Contempt can be a form of psychic attack, and so it’s certainly important to take care of ourselves in whatever way is needed so that we are out of harm’s way. But there is a fine line between protecting ourselves from attack and refusing the teaching that it is here to deliver. We can choose to not be available to the toxic energy of contempt, while still remaining open to the deeper medicine in the mirror.
In this case, my natural response to this mirror was to dive into a ruthless process of self-reflection, devotedly digging out any blind spots, oversights, shortcomings, and mistakes on my part. What was I missing? What was mine to see? How could I take responsibility for my part in this painful rupture?
In this excavation process, I uncovered several key mistakes I had made in the relationship. I could see the places where I had failed to be impeccably true at all times, due to my own attachments. I could see my own humanness, my own tender growing edges, places where my vulnerability had gotten in the way of my clearest navigation in our relationship.
It was deeply humbling and useful to see all this.
It’s entirely possible that none of what I saw within myself had anything to do with this person’s contempt. And yet still, it was a skillful way to use the mirror to be humbled and to deepen in self-awareness, self-responsibility, and self-forgiveness.
The trick of course, in this kind of self-reflection, is to not use it to punish ourselves. How close the energy of remorse can lie to the tendency of self-beating. Our mistakes, shortcomings, oversights, and flaws do not make us unworthy of healing resolution. We can simply see the mistake, and then be still. We can sit with the simplicity and sincerity of “I’m sorry.” We can feel the grief of this, if necessary.
The temptation is to use the sorry-ness to indulge a drama of regret. But instead, we can allow it to inspire an ease of self-forgiveness. We are not perfect. We are learning. We are sorry, and we can forgive ourselves. If we can open and receive the most heart-wrenching mirrors, and resist the temptation to turn away, then we can use these mirrors to see ourselves more honestly, so as to broaden our capacity for self-compassion and self-forgiveness.
Once I found forgiveness, then I began to let go more deeply. I let go of the connection and the pain of the severance. I allowed myself to feel grateful for all our connection had served, but I distanced myself energetically from the pain of what remained unresolved between us. I had seen what I had needed to see, and the rest was out of my hands.
Obviously, it was not my preference to have someone I had loved and cared for hold me in ill regard. I didn’t enjoy the feeling of someone harboring a derogatory and disrespectful narrative about me and the connection we had shared. This was certainly not the way I had wanted it to go. But finally, it really wasn’t my business.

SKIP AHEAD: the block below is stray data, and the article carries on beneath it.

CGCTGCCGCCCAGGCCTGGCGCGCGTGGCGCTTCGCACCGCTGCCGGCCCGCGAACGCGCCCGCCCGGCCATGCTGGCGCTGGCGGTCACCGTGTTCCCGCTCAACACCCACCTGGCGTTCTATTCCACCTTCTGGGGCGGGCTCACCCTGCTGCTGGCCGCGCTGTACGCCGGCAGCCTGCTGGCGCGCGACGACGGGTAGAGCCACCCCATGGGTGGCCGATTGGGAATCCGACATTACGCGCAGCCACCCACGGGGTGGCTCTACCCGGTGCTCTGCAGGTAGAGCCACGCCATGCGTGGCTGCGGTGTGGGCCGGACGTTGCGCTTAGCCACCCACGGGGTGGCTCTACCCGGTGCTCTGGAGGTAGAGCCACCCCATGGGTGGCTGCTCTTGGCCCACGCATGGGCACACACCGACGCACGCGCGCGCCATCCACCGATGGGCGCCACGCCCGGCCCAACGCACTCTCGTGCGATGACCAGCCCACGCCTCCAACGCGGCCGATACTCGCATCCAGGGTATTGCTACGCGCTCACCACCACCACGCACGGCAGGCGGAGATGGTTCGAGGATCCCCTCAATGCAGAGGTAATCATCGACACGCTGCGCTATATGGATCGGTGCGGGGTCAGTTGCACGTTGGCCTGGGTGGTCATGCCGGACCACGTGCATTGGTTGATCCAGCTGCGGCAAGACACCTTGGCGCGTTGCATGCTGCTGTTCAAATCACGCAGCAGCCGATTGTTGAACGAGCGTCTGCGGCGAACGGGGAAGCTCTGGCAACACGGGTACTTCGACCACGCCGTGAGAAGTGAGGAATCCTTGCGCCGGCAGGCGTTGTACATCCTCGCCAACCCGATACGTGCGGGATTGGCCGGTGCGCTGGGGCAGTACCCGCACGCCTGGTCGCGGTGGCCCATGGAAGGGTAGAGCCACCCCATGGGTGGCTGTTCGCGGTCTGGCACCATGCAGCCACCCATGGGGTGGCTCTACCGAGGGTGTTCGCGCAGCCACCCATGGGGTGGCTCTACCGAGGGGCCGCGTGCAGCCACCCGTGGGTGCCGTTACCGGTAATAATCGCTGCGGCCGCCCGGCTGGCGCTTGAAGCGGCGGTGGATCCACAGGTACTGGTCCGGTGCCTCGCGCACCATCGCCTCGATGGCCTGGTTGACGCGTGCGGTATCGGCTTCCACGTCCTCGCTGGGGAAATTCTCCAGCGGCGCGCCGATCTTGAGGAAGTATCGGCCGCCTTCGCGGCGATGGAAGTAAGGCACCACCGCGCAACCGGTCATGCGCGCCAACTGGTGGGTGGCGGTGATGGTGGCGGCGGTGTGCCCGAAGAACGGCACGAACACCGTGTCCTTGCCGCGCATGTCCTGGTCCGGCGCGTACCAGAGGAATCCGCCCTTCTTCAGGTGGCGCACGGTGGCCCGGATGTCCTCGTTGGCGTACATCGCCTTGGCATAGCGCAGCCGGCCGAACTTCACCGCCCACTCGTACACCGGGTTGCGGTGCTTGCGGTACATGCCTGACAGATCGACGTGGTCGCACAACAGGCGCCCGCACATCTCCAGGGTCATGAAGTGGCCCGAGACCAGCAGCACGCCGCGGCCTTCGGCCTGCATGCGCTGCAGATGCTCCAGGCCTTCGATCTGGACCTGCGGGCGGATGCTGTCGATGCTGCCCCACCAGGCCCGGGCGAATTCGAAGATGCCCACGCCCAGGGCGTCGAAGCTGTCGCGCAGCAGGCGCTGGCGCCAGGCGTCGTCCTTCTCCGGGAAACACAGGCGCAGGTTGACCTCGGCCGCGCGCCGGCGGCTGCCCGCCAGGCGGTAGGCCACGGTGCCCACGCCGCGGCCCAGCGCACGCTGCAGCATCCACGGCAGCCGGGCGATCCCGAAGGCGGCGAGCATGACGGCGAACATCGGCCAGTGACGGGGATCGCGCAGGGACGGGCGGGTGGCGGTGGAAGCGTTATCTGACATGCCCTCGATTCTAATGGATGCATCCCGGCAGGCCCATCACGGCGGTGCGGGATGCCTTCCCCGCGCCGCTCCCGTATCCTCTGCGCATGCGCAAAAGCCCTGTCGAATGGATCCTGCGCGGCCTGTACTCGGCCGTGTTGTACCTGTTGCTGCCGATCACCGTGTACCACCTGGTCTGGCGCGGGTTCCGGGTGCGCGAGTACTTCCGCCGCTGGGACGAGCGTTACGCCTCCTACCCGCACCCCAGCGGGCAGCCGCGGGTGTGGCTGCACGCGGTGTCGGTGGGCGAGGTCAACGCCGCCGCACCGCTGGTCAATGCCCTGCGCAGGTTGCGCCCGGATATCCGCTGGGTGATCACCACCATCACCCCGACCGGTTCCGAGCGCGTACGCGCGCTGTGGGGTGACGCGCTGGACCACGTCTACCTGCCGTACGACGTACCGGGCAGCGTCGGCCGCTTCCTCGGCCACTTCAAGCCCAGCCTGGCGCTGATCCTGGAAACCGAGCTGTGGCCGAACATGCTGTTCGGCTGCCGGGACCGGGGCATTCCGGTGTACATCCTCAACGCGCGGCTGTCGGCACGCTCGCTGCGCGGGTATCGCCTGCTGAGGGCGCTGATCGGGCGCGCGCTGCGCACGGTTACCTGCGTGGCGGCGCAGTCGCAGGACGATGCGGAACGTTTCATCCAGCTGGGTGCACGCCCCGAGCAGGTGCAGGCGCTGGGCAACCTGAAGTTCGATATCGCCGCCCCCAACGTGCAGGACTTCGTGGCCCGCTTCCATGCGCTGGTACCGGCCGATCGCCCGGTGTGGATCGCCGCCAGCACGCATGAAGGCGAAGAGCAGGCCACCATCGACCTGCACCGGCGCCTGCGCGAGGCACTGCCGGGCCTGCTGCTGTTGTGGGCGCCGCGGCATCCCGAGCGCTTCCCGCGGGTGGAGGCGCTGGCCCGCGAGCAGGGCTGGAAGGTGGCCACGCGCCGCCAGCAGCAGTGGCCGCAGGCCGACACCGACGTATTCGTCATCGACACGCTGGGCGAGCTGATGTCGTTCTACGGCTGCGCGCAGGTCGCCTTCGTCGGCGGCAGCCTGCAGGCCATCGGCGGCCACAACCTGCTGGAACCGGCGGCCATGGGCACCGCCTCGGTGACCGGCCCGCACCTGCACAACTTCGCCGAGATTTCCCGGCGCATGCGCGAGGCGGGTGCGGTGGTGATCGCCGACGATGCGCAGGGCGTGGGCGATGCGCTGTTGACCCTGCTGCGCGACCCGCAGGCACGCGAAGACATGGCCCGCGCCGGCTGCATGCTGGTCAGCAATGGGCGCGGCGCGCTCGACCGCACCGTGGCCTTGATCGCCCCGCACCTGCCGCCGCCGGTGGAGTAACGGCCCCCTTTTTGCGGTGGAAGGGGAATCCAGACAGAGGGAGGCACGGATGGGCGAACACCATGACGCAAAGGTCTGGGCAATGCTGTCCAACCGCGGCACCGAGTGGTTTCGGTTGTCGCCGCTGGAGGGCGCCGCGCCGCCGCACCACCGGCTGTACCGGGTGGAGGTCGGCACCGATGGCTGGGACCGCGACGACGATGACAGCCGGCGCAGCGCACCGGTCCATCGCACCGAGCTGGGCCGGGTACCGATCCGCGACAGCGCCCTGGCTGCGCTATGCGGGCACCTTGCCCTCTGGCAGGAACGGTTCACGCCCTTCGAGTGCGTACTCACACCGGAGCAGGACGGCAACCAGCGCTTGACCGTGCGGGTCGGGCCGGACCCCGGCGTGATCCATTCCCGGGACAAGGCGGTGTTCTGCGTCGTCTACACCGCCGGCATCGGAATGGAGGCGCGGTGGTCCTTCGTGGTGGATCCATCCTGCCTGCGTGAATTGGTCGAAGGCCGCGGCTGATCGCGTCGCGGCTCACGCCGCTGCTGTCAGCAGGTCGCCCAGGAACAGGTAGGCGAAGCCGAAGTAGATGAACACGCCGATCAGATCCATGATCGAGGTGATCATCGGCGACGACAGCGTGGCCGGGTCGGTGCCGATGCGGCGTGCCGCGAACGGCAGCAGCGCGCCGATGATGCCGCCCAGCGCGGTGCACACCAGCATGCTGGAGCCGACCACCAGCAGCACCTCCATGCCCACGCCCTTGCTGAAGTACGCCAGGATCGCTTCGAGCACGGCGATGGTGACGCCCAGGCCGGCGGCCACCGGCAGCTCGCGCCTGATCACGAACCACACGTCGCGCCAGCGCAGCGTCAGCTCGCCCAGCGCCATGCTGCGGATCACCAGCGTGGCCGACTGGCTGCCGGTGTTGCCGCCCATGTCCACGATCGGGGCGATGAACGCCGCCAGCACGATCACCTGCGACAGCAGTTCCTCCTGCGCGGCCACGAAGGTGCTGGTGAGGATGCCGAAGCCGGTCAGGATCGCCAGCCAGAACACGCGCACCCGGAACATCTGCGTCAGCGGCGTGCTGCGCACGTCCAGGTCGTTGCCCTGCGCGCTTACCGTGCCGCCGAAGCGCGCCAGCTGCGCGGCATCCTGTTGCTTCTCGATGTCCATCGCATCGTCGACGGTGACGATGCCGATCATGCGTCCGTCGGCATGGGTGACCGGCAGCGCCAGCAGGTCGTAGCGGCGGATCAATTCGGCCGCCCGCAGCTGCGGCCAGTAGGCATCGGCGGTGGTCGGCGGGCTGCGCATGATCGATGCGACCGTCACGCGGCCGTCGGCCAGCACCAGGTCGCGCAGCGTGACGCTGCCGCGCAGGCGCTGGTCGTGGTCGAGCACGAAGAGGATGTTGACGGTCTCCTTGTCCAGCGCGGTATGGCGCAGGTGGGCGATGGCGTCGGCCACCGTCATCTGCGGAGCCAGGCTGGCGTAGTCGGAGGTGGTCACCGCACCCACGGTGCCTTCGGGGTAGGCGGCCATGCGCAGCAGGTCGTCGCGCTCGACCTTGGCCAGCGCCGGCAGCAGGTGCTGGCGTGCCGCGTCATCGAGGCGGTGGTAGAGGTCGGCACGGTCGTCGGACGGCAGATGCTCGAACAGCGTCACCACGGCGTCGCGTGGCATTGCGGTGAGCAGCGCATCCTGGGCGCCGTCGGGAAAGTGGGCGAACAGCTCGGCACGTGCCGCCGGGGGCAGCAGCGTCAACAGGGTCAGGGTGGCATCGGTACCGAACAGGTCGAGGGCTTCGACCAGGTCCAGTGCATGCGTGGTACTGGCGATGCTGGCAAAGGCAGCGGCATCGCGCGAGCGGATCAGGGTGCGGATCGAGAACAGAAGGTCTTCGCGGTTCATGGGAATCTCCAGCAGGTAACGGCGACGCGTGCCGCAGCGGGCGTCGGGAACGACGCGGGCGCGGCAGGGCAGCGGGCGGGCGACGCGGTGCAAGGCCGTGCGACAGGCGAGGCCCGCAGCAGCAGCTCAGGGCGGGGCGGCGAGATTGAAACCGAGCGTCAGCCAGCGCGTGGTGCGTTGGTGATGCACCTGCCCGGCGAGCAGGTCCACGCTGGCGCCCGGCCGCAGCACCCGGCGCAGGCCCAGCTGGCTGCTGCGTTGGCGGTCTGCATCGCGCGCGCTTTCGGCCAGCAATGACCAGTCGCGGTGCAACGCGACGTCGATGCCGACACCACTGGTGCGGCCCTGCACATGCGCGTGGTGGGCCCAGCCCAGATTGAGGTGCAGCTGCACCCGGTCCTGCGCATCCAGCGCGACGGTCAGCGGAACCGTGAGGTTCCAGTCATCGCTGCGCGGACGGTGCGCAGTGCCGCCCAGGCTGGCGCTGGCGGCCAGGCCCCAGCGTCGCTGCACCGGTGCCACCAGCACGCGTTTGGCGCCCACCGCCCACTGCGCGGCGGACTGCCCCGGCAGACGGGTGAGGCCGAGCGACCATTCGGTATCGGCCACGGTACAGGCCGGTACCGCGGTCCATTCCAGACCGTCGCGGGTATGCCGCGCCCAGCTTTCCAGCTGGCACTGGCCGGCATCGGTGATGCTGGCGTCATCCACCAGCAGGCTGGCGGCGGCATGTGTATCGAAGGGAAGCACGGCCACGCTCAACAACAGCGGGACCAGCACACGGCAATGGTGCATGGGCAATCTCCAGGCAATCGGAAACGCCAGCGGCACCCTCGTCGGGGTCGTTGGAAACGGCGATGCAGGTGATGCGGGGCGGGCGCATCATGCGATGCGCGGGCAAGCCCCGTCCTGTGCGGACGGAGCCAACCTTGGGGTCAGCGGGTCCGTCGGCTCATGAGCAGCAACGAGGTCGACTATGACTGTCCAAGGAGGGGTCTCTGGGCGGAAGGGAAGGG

Many months passed. I thought I had already received the greatest gifts that this mirror could provide, but I was wrong. One day out of the blue, news came that brought this person’s powerful disdain front and center in my awareness. It hurt deeply, and I writhed in the face of it. My mind spun in trigger, and my emotional body grew inflamed. I burned for one whole day and night as if taken by a fever.
The next morning, in the wee hours, open and raw, I woke to fresh wisdom. I saw the way in which I was still defending against this hurt; a way I was still avoiding letting it have me.
And so, in a moment of true clarity and surrender, alone in my bed, I turned all the way towards this sword of contempt. I opened my chest wider, undefended, begging for a clean kill.
I stopped all movement and allowed my heart to be penetrated, completely and fully. What a stunning surprise I discovered, as this sword pierced through the pain of rejection, failure, and worthlessness, opening my heart into greater self-love. Suddenly I could feel only gratitude for this ruthless teacher and teaching of contempt. I realized, once again, how everything can be used to bring us deeper home to love.
While this experience of the “clean kill” certainly supported tremendous clearing and freeing up of the energy, it was not the end of it. How can we ever know when something is finally complete? For the most part, I am free of it. But every so often, while sitting at my altar in stillness, or in the first tender moments upon waking, what remains unresolved arises once again in my awareness. I notice the place where my heart still aches in response.
I watch the temptation to defend against it, to brush it away and refuse it. I feel the instinct to try and fix it, to do something, anything, to make the pain go away.
But as I simply open, soften, and turn towards the pain without defense, the deeper layers can be met.
Finally, it doesn’t really matter what sources the pain we are given to meet in our lives. As long as it’s here, we can open to it. We can ask to make good use of it. When we refuse to move and can receive the sword cleanly, as direct annihilation, then we can discover the greatest treasure of unshakable self-love, and we can shine this truth in all directions.


Visionary art by Autumn Skye 💖